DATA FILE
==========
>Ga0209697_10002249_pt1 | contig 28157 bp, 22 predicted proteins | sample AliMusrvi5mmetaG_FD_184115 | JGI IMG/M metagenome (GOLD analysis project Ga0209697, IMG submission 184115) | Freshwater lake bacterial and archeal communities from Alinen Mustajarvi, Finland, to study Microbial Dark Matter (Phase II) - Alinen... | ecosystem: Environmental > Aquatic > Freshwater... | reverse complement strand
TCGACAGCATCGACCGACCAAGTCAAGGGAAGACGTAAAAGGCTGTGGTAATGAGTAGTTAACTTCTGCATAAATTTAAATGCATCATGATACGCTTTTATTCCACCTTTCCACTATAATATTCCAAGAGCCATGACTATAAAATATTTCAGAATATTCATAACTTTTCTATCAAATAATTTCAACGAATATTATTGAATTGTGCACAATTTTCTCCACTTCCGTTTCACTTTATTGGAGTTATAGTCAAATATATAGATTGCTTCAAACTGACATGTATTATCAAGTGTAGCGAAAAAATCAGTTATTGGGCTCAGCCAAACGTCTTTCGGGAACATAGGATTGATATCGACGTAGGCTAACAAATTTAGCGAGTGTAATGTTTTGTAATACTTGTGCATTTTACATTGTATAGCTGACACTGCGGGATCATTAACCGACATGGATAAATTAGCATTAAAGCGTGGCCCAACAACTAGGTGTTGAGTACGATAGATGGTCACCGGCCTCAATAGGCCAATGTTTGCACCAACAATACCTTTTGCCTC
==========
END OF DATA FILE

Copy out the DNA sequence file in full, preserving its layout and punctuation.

>Ga0209697_10002249_pt1 | contig 28157 bp, 22 predicted proteins | sample AliMusrvi5mmetaG_FD_184115 | JGI IMG/M metagenome (GOLD analysis project Ga0209697, IMG submission 184115) | Freshwater lake bacterial and archeal communities from Alinen Mustajarvi, Finland, to study Microbial Dark Matter (Phase II) - Alinen... | ecosystem: Environmental > Aquatic > Freshwater... | reverse complement strand
TCGACAGCATCGACCGACCAAGTCAAGGGAAGACGTAAAAGGCTGTGGTAATGAGTAGTTAACTTCTGCATAAATTTAAATGCATCATGATACGCTTTTATTCCACCTTTCCACTATAATATTCCAAGAGCCATGACTATAAAATATTTCAGAATATTCATAACTTTTCTATCAAATAATTTCAACGAATATTATTGAATTGTGCACAATTTTCTCCACTTCCGTTTCACTTTATTGGAGTTATAGTCAAATATATAGATTGCTTCAAACTGACATGTATTATCAAGTGTAGCGAAAAAATCAGTTATTGGGCTCAGCCAAACGTCTTTCGGGAACATAGGATTGATATCGACGTAGGCTAACAAATTTAGCGAGTGTAATGTTTTGTAATACTTGTGCATTTTACATTGTATAGCTGACACTGCGGGATCATTAACCGACATGGATAAATTAGCATTAAAGCGTGGCCCAACAACTAGGTGTTGAGTACGATAGATGGTCACCGGCCTCAATAGGCCAATGTTTGCACCAACAATACCTTTTGCCTC